Newspaper article The Florida Times Union

Schools Juggling Budgets, Students Enrollments Ever Changing

Newspaper article The Florida Times Union

Schools Juggling Budgets, Students Enrollments Ever Changing

Article excerpt

Ed White High School is getting nine new teachers, another

guidance counselor, more assistants, more security guards and a

new computer class.

That's because it has more students. Precisely 250 more than it

expected to enroll this year.

But farther west, the picture is different.

At Baldwin High School, 70 fewer students are enrolled this

year. Which means the school will be cutting three teaching

positions and combining some honors and advanced-placement

classes.

So goes the annual ritual of determining final budgets, which

are based on enrollment counts taken on the 10th day of school.

On the Westside, it seems that no trends of drastic increase or

decrease in enrollments are evolving this year, although many

schools are enrolling more students, according to Nancy Snyder,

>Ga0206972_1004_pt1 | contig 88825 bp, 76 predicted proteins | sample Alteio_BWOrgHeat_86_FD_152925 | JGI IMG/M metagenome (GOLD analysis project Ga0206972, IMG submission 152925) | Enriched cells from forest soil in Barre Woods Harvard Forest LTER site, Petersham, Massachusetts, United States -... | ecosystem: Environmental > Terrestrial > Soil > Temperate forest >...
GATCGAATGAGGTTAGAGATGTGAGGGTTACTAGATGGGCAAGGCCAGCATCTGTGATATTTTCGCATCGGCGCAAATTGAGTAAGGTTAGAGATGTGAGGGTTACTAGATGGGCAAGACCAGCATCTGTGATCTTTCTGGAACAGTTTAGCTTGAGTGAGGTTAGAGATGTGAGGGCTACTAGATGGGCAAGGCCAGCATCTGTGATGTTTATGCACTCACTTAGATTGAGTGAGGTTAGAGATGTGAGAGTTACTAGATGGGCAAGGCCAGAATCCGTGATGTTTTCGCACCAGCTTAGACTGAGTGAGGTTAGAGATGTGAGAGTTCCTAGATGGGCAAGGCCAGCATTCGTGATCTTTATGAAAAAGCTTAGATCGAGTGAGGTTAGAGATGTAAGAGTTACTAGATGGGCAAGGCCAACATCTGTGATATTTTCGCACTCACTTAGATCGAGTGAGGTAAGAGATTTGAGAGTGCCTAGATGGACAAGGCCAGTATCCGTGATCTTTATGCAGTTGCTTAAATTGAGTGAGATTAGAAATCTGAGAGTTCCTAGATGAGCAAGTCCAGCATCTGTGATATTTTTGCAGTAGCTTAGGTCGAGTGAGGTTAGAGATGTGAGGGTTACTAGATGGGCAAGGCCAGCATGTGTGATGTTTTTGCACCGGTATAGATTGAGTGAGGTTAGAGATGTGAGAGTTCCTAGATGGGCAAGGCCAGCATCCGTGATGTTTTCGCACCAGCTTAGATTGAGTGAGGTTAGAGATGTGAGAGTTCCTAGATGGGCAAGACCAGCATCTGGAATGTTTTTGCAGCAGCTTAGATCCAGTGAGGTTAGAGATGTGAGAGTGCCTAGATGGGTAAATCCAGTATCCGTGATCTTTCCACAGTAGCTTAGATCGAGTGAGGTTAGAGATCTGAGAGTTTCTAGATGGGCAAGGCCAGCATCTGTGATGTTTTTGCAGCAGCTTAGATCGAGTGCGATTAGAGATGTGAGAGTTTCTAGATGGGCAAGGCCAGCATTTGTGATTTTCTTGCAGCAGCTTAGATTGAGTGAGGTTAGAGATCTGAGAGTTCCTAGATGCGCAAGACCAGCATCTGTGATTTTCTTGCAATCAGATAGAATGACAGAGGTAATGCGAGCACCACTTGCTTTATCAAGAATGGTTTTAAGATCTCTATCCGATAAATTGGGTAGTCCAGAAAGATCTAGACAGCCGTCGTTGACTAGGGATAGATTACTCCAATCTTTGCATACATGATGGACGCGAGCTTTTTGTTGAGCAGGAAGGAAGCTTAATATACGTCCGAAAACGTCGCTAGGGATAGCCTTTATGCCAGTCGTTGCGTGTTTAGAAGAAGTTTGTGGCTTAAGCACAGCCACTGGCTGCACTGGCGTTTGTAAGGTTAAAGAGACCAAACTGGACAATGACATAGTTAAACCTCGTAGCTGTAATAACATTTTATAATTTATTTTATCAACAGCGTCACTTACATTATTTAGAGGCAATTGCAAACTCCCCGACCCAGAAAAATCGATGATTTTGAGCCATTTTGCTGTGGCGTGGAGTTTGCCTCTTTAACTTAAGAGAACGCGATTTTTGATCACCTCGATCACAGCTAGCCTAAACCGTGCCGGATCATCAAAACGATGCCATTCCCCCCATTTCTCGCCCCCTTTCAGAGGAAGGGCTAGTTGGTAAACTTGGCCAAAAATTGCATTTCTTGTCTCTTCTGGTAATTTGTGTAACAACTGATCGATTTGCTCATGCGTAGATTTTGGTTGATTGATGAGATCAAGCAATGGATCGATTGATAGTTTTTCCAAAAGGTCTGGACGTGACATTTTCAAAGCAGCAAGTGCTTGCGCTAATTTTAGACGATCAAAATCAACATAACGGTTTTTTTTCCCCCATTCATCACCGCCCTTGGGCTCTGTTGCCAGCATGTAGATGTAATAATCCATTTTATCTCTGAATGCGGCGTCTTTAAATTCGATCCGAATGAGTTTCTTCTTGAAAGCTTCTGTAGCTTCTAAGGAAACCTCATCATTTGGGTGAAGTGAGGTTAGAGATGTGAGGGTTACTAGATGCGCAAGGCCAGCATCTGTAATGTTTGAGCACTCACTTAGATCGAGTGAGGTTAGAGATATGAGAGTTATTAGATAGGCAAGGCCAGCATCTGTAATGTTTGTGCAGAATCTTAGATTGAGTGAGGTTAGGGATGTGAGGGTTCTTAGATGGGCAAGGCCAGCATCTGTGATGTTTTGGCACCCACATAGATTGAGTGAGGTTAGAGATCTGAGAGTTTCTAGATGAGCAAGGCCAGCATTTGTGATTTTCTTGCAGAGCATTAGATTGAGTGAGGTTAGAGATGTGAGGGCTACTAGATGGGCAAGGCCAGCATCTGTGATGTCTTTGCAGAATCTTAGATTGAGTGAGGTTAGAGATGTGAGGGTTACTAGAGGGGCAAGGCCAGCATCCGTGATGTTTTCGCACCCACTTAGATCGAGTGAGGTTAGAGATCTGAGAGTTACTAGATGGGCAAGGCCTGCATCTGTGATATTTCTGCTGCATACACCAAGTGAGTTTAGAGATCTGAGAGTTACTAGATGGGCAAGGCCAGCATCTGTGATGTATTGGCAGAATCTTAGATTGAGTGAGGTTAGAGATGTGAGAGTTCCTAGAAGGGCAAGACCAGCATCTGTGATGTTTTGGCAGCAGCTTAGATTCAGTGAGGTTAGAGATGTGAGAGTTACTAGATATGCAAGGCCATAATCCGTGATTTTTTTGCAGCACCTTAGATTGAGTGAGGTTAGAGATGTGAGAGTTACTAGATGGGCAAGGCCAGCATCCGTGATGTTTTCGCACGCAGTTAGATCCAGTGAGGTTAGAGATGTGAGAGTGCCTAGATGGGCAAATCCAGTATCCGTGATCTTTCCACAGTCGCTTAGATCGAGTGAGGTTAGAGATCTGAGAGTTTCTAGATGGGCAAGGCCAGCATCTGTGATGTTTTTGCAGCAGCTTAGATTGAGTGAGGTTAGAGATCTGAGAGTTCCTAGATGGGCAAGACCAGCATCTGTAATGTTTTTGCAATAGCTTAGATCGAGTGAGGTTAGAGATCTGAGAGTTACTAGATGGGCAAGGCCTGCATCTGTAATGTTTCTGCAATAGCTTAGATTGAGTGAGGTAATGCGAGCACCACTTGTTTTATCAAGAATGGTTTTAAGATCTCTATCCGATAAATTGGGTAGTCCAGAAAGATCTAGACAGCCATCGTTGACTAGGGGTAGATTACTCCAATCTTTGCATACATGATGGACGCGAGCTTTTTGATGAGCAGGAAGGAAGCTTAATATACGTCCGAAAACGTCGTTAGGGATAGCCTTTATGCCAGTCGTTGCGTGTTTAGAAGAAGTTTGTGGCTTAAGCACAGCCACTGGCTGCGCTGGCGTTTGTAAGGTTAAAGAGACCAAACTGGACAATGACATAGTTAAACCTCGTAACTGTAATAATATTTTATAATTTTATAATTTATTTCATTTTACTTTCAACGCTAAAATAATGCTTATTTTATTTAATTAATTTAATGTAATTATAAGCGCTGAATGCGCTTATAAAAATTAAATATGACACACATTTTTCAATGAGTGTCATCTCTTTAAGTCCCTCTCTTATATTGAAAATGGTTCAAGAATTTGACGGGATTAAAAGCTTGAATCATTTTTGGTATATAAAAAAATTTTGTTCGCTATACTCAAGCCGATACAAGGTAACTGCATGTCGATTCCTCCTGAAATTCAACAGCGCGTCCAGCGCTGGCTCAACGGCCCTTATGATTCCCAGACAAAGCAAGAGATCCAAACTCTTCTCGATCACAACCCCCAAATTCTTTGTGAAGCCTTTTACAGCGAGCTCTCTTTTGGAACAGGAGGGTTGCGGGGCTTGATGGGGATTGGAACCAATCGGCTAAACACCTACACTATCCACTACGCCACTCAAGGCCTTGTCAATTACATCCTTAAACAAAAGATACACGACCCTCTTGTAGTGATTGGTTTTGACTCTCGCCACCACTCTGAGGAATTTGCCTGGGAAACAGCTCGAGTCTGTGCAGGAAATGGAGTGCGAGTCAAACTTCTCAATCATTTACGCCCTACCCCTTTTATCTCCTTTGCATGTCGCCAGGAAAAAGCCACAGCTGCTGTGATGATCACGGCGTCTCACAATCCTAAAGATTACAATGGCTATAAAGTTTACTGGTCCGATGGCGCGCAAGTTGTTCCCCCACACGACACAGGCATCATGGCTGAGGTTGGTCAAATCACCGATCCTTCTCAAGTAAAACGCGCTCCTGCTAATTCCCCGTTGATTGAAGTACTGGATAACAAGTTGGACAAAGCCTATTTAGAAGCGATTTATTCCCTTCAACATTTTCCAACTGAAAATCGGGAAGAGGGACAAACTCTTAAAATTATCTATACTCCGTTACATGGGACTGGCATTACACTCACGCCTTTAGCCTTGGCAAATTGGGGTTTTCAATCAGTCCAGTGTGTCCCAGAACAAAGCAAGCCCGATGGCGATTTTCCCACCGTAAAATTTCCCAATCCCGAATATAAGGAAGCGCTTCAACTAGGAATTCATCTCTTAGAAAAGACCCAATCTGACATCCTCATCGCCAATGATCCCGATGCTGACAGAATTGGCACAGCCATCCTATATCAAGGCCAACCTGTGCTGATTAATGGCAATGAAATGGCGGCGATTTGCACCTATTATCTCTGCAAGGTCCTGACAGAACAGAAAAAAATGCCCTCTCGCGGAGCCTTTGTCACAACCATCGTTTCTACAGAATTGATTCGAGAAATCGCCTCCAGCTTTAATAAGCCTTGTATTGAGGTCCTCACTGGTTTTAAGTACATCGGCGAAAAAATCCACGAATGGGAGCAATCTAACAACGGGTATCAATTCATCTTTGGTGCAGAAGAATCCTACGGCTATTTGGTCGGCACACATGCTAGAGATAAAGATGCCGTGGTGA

assistant superintendent for elementary schools.

Each school receives about $2,200 for each student and begins

the year with a working budget based on projected enrollment

figures. If enrollment falls below projections, schools receive

less state funding. If it rises above projections, they receive

more.

Principals at each school then decide how they will trim their

budgets or how they will use the extra dollars.

Mike Akers has been a principal for 14 years, but this is only

the third time he's had more money than anticipated.

"It's always good news when what you have to decide is how

you're going to spend your extra money rather than decide whom

you're going to cut," said Akers, principal of Wesconnett

Elementary School.

Wesconnett had 18 more students than projected, for a total of

412. The $26,000 increase will enable Akers to add a fulltime

teacher's assistant and purchase additional supplies.

Jim Clark, principal at White High, said the 250 new students

enrolled at his school this year bring the total enrollment to

2,100. …

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